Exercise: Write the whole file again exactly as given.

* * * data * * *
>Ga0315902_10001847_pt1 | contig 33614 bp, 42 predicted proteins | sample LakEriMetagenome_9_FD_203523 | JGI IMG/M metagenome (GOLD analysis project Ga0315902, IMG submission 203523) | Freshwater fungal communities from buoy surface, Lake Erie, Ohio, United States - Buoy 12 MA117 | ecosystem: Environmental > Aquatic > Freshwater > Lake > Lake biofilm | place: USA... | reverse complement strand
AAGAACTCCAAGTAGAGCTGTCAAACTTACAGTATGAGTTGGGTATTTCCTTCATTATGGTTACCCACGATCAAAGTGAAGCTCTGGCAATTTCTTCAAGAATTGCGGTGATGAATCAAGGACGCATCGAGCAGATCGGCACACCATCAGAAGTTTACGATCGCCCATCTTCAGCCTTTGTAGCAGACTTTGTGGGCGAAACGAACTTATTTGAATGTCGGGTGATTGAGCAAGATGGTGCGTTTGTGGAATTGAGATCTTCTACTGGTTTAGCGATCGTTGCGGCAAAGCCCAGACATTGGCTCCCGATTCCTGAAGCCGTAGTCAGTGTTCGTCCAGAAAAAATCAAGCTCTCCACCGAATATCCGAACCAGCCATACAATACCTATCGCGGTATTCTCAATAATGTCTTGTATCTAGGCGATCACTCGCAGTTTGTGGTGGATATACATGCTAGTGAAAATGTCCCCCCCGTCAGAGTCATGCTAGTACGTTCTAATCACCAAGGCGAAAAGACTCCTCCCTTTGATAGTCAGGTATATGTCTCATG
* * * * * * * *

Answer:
>Ga0315902_10001847_pt1 | contig 33614 bp, 42 predicted proteins | sample LakEriMetagenome_9_FD_203523 | JGI IMG/M metagenome (GOLD analysis project Ga0315902, IMG submission 203523) | Freshwater fungal communities from buoy surface, Lake Erie, Ohio, United States - Buoy 12 MA117 | ecosystem: Environmental > Aquatic > Freshwater > Lake > Lake biofilm | place: USA... | reverse complement strand
AAGAACTCCAAGTAGAGCTGTCAAACTTACAGTATGAGTTGGGTATTTCCTTCATTATGGTTACCCACGATCAAAGTGAAGCTCTGGCAATTTCTTCAAGAATTGCGGTGATGAATCAAGGACGCATCGAGCAGATCGGCACACCATCAGAAGTTTACGATCGCCCATCTTCAGCCTTTGTAGCAGACTTTGTGGGCGAAACGAACTTATTTGAATGTCGGGTGATTGAGCAAGATGGTGCGTTTGTGGAATTGAGATCTTCTACTGGTTTAGCGATCGTTGCGGCAAAGCCCAGACATTGGCTCCCGATTCCTGAAGCCGTAGTCAGTGTTCGTCCAGAAAAAATCAAGCTCTCCACCGAATATCCGAACCAGCCATACAATACCTATCGCGGTATTCTCAATAATGTCTTGTATCTAGGCGATCACTCGCAGTTTGTGGTGGATATACATGCTAGTGAAAATGTCCCCCCCGTCAGAGTCATGCTAGTACGTTCTAATCACCAAGGCGAAAAGACTCCTCCCTTTGATAGTCAGGTATATGTCTCATG